claim file included documentation for a twenty three-letter disease and that this
disease might qualify for compensation.The
name of the disease, when she read the letter, triggered something in my brain.While we were on the phone I googled it and
found that this disease is considered one of the 22 specified cancers covered
under an SEC.
Specified Cancers: In addition to satisfying the employment
criteria under a SEC class, the employee must also have been diagnosed with a
specified cancer to be eligible for compensation under the SEC provision. The
following are specified cancers in accordance with 20 C.F.R. § 30.5(ff):
Leukemia. [Chronic lymphocytic leukemia (CLL) is excluded]. The
onset must have occurred at leasttwo years after initial exposure during qualifying
Primary or Secondary Lung Cancer. [In situ lung cancer that is
discovered during or after a post-mortem exam is excluded.] The pleura
and lung are separate organs, so cancer of the pleura is not to be considered
an SEC cancer.
Primary or Secondary Bone Cancer. This includes myelodysplastic
syndrome, myelofibrosis with myeloid metaplasia, essential thrombocytosis or
essential thrombocythemia, primary polycythenia vera [also called polycythemia
rubra vera, P. vera, primary polycythemia, proliferative polycythemia,
spent-phase polycythemia, or primary erythremia] and chondrosarcoma of the
cricoid (cartilage of the larynx).
this disease was diagnosed and in the medical file, yet never alerted Ms. Maez,
prior to the letter to Senator Heinrich, that this condition was a cancer and
could be possibly be claimed under one of the Los Alamos SECs.It took five years of battling with DEEOIC and
numerous cries for help to her legislators before DOL would cough this
information up.I find that
deplorable.DOL could easily have
stepped in and awarded the claim, possibly even before her father died.There is nothing in the law that would have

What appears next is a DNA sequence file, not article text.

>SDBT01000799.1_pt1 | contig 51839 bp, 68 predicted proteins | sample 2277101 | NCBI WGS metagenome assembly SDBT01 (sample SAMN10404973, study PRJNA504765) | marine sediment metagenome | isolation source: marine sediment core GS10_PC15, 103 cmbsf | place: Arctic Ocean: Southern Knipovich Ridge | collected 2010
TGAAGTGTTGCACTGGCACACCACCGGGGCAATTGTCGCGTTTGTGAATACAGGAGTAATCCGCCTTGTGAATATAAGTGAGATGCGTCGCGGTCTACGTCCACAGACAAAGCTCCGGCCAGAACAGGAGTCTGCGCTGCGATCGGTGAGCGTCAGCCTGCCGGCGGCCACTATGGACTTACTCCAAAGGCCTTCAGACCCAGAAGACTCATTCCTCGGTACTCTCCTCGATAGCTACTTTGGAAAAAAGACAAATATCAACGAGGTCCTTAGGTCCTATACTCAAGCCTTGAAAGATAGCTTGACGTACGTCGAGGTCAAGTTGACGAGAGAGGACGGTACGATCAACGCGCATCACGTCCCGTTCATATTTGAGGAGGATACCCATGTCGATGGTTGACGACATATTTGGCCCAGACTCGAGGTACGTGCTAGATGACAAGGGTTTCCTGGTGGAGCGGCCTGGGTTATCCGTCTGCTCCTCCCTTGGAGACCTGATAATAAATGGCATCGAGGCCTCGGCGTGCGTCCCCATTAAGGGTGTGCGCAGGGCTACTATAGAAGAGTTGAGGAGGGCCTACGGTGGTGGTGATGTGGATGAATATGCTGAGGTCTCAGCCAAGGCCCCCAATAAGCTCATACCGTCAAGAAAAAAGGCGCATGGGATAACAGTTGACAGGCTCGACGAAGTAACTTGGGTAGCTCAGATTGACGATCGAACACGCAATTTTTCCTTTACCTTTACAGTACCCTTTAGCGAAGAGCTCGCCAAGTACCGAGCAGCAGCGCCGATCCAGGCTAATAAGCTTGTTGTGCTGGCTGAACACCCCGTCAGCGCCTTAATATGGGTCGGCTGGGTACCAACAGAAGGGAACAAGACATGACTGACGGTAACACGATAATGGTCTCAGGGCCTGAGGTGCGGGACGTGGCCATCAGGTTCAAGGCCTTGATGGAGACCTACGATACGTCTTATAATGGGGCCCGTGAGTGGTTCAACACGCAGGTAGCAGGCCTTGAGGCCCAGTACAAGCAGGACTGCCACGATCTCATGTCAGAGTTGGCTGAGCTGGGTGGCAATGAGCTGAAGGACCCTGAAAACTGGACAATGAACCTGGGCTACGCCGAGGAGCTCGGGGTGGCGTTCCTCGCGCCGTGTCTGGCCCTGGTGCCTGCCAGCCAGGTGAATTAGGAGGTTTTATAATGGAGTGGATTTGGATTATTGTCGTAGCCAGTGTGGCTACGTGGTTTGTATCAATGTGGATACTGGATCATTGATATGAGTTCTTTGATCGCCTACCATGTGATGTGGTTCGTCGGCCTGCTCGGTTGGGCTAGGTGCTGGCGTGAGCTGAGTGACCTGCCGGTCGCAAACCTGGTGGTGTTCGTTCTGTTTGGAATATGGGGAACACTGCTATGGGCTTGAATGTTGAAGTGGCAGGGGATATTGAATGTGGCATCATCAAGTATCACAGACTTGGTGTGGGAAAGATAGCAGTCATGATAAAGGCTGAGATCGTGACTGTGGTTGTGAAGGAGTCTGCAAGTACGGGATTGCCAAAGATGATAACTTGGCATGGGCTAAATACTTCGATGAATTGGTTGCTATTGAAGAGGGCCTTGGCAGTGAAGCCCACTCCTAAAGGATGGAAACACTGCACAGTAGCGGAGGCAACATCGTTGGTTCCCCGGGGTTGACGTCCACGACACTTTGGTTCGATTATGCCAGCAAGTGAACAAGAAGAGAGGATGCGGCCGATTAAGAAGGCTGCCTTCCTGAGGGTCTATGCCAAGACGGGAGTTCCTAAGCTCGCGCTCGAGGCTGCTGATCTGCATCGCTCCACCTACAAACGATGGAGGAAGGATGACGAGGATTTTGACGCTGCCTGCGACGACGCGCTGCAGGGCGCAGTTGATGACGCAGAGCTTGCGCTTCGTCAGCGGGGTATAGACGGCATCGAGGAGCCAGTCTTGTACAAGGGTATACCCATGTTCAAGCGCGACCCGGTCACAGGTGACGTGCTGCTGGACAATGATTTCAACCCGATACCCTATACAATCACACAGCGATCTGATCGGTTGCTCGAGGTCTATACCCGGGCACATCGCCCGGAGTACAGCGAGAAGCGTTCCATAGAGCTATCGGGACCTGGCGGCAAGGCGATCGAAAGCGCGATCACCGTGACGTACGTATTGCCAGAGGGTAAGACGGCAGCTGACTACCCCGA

stopped them.In fact, even the Final Rules
shouldn’t have prevented them from informing Ms. Maez or her father about
this.The rules state the burden of
proof is on the claimant (I think that is wrong, but that’s another
story).The claimant, unknowingly, did
provide the medical evidence.DOL found
it in the files.What stopped DEEOIC
from adjudicating this disease? It’s a shame that 5 years have been lost on
this claim.Hopefully, her new claim
will breeze thru the adjudication process.
The second thing that happened was I received a FOIA from
DOL!Tadah!! Mark this on your calendar,
folks. I was a bit surprised.I had requested copies of the contracts
between DEEOIC and Paragon Industries for the SEM database.I was told that I would need to provide the
contract number.The contracts are
pretty old and cannot be found online, so I suggested they contact DEEOIC for
the number.Apparently they did and I
received the contracts.
Now what the 1/31/08 contract has to do with DEEOIC
assisting claimants is this.One of DOL’s
requirements is that Paragon is to “…research and identify occupations at
covered DOE sites…and the toxic substances present at such sites relative to
processes and labor categories.The
Contractor shall further identify the timeframes during which particular toxic
substances were present and the diseases related to those toxic substances